Japanese brokerage Nomura on Friday massively cut its GDP forecast to a low 4.9 percent for the year from 5.7 percent earlier, saying the economy is going through a "deeper trough" and even a sub-par recovery is at least a year away.
While there have been a rash of growth estimate cuts, including a 0.70 percentage points reduction by the RBI last month to 6.1 percent, the Japanese brokerage's estimate is so far the lowest.
The negative forecast came on a day when the international rating agency Moody's has revised down the outlook on the sovereign rating to negative from positive citing the many gathering storms around the economy, which is topped by the falling growth rate.
The massive reduction in growth forecast comes amid a slide in GDP growth to a six-year low of 5 percent for the June quarter and amid high frequency indicators showing a further stress in the growth engine, which may lead the Q2 GDP printing even lower. However, many bodies including RBI had been pegging for a pick up in the second half.
"Belying our expectations of a recovery starting in Q3, high-frequency indicators have plunged and credit conditions remain tight amid weak global demand. As a result, we now expect a delayed recovery and the subsequent pickup to be sub-par," the Nomura analysts said.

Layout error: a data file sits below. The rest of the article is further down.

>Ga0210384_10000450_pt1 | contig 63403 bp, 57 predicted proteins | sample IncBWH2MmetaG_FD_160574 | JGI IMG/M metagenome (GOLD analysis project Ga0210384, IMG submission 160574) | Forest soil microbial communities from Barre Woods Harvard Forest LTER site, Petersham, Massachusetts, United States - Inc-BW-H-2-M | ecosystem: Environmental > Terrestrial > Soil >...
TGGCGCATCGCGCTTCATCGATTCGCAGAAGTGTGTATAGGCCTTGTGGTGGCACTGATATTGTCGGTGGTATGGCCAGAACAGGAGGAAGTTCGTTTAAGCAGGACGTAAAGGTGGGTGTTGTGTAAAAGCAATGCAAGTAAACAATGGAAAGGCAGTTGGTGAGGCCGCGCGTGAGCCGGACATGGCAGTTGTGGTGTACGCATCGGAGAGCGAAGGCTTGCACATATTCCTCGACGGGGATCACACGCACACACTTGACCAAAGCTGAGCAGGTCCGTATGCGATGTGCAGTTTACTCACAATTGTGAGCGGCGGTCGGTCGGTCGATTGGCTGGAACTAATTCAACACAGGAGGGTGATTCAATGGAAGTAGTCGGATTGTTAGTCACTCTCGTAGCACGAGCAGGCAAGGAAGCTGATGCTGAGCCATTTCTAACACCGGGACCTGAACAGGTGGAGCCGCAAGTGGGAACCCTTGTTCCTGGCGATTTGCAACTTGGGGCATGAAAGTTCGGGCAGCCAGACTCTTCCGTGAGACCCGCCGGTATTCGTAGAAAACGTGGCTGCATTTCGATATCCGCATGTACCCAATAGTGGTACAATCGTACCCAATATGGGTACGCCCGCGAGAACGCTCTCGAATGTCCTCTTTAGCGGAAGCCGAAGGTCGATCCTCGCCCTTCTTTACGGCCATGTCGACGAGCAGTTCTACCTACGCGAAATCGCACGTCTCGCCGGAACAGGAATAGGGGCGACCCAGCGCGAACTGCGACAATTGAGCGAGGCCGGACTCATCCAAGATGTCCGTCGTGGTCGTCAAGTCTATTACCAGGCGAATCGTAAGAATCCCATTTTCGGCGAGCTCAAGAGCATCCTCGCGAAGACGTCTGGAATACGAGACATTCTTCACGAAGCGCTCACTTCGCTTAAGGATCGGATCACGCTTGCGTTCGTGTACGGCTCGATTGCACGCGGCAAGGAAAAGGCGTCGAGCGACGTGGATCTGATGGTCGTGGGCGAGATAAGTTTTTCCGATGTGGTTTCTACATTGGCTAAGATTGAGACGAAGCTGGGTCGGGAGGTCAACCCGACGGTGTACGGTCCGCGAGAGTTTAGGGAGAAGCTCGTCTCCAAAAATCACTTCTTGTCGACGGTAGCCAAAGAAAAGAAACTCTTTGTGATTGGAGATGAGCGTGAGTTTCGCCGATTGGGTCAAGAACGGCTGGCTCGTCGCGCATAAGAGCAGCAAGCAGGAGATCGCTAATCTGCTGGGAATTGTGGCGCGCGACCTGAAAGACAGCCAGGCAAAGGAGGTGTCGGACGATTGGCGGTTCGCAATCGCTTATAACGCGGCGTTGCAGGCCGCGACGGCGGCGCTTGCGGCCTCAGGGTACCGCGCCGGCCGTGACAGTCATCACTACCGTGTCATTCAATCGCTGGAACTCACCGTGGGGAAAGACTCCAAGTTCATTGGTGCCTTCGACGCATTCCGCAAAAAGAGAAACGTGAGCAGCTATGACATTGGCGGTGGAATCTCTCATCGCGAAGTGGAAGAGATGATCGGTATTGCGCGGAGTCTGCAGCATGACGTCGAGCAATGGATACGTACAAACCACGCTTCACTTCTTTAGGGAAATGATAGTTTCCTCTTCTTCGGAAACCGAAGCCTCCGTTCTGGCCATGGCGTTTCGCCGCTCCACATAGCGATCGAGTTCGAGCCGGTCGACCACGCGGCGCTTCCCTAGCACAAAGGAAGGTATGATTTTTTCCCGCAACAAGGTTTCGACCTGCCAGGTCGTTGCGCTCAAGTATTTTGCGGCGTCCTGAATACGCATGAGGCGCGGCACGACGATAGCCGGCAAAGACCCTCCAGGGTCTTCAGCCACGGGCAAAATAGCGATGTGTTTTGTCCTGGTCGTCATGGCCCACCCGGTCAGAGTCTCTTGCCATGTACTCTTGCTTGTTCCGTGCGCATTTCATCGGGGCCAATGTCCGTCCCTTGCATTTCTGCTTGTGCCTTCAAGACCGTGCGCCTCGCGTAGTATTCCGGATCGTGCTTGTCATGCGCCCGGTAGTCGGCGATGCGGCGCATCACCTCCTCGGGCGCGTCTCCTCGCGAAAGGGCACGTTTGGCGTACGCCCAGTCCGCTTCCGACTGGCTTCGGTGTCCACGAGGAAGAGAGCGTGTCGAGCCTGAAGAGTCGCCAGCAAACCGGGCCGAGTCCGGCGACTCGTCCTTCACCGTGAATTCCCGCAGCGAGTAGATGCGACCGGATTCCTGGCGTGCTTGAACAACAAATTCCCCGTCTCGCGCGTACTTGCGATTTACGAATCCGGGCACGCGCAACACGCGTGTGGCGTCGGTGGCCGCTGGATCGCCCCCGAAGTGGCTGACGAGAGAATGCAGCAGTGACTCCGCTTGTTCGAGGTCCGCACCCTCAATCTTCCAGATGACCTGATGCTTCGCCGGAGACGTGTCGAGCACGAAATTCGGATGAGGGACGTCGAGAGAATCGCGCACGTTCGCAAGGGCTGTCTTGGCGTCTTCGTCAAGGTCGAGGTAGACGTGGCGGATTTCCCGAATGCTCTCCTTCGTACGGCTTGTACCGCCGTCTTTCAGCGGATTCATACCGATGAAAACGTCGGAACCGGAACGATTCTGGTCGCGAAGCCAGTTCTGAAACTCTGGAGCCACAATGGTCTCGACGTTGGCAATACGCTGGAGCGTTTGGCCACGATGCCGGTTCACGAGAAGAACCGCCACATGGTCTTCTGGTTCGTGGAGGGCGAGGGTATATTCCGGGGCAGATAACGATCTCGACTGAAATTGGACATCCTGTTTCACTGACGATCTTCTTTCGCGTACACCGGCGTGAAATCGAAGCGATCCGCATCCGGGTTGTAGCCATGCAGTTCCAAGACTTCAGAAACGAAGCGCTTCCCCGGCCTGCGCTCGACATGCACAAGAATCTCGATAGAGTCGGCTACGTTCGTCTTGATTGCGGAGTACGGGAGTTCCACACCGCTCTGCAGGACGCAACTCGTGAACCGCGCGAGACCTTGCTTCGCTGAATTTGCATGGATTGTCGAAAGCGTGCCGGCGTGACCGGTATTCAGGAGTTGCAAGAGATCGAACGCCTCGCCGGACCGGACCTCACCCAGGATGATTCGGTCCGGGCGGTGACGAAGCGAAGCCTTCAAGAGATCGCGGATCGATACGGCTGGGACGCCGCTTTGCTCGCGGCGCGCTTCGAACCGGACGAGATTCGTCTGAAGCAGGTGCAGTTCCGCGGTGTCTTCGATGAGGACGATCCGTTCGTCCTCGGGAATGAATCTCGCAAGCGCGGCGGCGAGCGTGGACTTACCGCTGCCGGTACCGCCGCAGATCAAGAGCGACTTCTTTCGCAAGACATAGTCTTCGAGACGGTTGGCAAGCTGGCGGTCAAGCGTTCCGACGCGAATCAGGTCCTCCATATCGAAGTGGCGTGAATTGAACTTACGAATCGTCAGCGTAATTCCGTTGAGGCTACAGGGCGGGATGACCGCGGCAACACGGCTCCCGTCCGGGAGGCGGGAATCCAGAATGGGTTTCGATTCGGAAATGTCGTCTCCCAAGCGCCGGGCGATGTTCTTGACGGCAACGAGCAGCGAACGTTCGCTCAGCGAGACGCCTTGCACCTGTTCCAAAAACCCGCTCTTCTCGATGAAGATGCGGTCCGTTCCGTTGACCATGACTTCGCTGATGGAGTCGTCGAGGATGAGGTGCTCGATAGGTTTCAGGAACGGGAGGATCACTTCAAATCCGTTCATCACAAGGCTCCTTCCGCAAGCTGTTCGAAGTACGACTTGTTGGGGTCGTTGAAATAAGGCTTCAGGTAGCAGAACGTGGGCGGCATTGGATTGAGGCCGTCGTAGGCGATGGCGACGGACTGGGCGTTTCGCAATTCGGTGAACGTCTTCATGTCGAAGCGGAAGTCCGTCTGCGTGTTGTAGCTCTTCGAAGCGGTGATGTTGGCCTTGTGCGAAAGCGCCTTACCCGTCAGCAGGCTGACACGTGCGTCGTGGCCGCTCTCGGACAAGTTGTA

While acknowledging the steps taken by the government and the RBI to prop growth up, it pointed out that a "clogged credit channel of policy transmission and weak global growth" are major headwinds for the economy now.
It had earlier forecast a 5.7 percent uptick in growth, but it now believes that a pick-up will happen only in FY21 when it sees it is printing in at a 6 percent.
It said RBI will cut rates by another 0.50 percent to 4.65 percent by mid-2020.
It also forecast a higher fiscal deficit of 3.7 percent-40 bps more than the government target, as no additional revenue stream has been identified to cover up for the massive Rs 1.45 lakh crore corporate tax giveaways.
Calling for a closer monitoring of the credit and financial stability risks, it said, "current tight credit conditions will result in higher bad loans and weaker credit growth, but not in a systemic contagion."
Going a step beyond the oft-cited 'twin balance sheet problem' afflicting the economy, it said there is a third aspect to the same as well with shadow banks facing difficulties and hence making it a "triple balance sheet" problem.